We’ve been down this road with the Mariners before. Saw it in 2008 and 2010. Now, we’re seeing it again in 2013 and sooner or later, the question will have to be answered by somebody in charge of this Mariners franchise.
How are GM Jack Zduriencik and manager Eric Wedge supposed to survive this?
The Mariners just got swept three straight by the Houston Astros, far and away the worst team in major league baseball. They were outscored 25-7 and played in front of crowds ranging from 9,800 or so to 11,656 tonight. Those are the announced crowds. There wasn’t much of a line for garlic fries tonight.
Worse than the indifferent crowds is the seemingly indifferent play by the Mariners. The players insist they haven’t given up and manager Wedge does as well. Heck, he’d better hope they haven’t because that will reflect very poorly on a guy already in a heap of trouble as this season crawls to a devastating finish.
If they haven’t packed it in, the Mariners certainly look like a group running on empty. And that’s with more than two weeks of season to go. Tonight, they mustered four hits.
Right now, they are on pace for 90 losses. But that’s about to change with this road trip, where the Mariners play a taxing 10 games against two first-place teams and then the Angels. They can’t count on Felix Hernandez much anymore, so that’s already a blow. Play like this the rest of the season, the Mariners will be lucky to go even 3-13. That’s a 94-loss season, if you’re keeping score.
And that’s while playing 19 games against a 50-96 Houston squad. The Mariners finished just 10-9 against the Astros and that alone is an indictment.
The kicker now is, we’re starting to hear that a lot of that may have to do with how young the team is.
“We’re just younger,’’ Wedge said. “We’re a younger ballclub. The veterans were doing a little bit more for us in the first half. We’ve got young pitchers in the starting rotation. A lot of these kids are in September and they haven’t played in September before.’’
Remember back in July, when the team was hyping its youthful infusion to the hilt and folks were citing it as the reason the Mariners had won eight in a row? Wasn’t really true back then, either, if you check the stats from that streak. But now, it certainly isn’t the case. This team looks like it’s flatlined and you could actually see it coming because the minor league schedule would normally be done for many of these young Mariners by now and their bodies are into overtime. So now, the fact that they’re young is being pointed at as a reason the team is losing, instead of winning.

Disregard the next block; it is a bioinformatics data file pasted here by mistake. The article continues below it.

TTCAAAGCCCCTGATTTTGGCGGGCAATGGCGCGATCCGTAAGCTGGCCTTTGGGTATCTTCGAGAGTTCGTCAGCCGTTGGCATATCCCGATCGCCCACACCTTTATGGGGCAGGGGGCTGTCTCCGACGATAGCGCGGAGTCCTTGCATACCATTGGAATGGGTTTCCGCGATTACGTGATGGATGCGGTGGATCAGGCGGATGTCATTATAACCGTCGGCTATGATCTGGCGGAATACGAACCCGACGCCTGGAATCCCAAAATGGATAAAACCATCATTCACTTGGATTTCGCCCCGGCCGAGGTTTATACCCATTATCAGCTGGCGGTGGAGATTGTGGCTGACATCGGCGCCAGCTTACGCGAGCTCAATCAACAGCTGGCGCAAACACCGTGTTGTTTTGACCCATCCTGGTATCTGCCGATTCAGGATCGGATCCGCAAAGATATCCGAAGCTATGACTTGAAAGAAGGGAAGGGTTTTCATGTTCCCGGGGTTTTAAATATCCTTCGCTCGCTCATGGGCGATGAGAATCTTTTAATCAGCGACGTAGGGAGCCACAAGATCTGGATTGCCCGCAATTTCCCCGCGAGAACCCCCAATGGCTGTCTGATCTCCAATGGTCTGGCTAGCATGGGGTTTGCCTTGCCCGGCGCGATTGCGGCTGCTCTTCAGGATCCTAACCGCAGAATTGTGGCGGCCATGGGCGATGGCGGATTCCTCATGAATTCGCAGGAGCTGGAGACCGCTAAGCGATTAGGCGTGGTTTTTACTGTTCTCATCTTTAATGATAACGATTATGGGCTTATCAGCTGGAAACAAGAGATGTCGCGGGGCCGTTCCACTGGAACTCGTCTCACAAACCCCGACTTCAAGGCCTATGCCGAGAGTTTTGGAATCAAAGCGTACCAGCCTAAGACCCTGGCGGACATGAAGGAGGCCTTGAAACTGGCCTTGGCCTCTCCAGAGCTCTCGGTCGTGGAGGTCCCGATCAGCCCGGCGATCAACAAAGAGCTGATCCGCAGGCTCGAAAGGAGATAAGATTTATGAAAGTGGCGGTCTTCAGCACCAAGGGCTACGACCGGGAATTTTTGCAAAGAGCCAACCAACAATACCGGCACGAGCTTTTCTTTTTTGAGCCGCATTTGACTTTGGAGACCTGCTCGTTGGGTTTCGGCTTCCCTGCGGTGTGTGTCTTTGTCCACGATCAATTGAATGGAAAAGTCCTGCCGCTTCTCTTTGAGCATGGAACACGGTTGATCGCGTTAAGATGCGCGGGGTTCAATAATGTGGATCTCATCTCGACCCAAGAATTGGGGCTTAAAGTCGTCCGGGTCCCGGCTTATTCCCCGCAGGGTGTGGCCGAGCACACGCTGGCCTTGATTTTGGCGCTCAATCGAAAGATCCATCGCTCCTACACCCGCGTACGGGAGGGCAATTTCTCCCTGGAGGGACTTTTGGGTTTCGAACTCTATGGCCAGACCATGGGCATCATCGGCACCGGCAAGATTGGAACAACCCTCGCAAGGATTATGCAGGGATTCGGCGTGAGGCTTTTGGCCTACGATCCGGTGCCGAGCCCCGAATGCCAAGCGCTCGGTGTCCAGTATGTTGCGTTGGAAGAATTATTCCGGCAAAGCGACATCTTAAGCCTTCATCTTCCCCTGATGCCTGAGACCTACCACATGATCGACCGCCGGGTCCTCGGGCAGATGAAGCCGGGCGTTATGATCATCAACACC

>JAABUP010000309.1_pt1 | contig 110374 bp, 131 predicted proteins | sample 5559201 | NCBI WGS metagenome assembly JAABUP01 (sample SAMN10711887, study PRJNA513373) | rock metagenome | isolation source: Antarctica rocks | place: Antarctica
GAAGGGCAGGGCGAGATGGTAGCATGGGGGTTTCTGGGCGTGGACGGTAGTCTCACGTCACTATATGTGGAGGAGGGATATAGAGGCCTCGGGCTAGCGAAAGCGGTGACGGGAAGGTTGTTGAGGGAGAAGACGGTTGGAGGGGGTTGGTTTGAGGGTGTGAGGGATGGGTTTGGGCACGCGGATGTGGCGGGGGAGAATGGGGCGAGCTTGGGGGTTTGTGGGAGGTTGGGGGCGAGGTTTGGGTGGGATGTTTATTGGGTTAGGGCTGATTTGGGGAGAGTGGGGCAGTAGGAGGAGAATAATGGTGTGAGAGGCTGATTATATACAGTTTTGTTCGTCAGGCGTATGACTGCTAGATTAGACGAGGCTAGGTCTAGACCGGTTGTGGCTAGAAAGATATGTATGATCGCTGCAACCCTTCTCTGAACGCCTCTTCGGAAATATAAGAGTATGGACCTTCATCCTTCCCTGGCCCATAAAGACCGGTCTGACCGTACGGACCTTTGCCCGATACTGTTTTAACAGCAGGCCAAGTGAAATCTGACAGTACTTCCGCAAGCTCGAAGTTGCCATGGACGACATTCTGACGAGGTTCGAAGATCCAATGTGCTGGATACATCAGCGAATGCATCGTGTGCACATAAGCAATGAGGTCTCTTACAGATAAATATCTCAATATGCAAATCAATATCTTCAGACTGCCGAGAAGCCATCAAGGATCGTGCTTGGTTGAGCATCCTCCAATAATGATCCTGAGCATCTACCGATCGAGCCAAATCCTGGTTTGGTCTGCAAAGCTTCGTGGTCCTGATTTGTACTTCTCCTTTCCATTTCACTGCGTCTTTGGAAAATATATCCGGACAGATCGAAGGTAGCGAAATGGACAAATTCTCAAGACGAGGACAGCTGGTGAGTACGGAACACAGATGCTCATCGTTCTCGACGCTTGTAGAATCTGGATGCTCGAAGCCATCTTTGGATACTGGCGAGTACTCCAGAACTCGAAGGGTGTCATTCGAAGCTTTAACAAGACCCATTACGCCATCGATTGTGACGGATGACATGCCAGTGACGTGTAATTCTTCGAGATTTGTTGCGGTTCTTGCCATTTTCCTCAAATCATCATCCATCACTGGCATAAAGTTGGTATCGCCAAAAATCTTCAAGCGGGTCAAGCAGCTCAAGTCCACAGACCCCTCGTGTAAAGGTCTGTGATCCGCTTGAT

And yeah, Wedge is right about that. He’s also right about Morales and Ibanez not doing enough in the second half. Neither did Michael Morse, but he was traded. Morales picked it up somewhat this past week, while Ibanez was overused in the outfield this season and it appears to be catching up to him in a season in which he’s hit 27 homers and slugged .500 in what was supposed to be a part-time role.
Ibanez doesn’t want to hear about young guys or veterans being fatigued.
“You know, I’m kind of the mentality that ‘fatigue’ is our troops in Afghanistan who are over there fighting and haven’t slept in three days and are dodging bullets,’’ Ibanez said. “Fatigue is part of the game, so you keep fighting through it and you make it happen. Again, in this game nobody’s going to hand you anything. Nobody’s going to feel sorry for you. So, we’re definitely not going to feel sorry for ourselves.
“I hate to get repetitive, but the only thing we can do is keep fighting and moving forward.’’
The problem is, the phrase “keep fighting” implies the Mariners have been fighting to this point already. And if they really were fighting during this awful series with the Astros, what does that say about their talent level and overall ability to improve?
It’s one thing to shrug Ibanez’s second-half off to him being 41, or young rookies like Nick Franklin, Brad Miller and Mike Zunino hitting a wall.
But other young guys? The Justin Smoak, Dustin Ackley, Kyle Seager trio went a combined 6-for-53 (.113) on this homestand. They have been through multple seasons as a group. They aren’t supposed to be getting fatigued this time of year.
And when a team en masse looks depleted, the finger pointing usually redirects towards the guys in charge.
Five years into this rebuilding plan, this team has a lot of young guys. The question is, does it have ballplayers who can take it to the next level?
The deafening silence from upstairs would normally speak volumes if it came from a team whose highest leadership understood basic public relations and how messages will be interpreted. But these are the Mariners we’re talking about. You can never be certain whether there’s a light on upstairs because somebody’s paying attention, or whether they simply forgot to turn it off when they went back to sleep.
Unless things change big-time on the field these final 16 games, Wedge and Zduriencik had better hope the powers-that-be are once again asleep at the switch. Because if any of them actually stayed awake long enough to watch this Astros series in its entirety, they’re going to have a tough time justifying an extension for anybody based on what’s become of this franchise.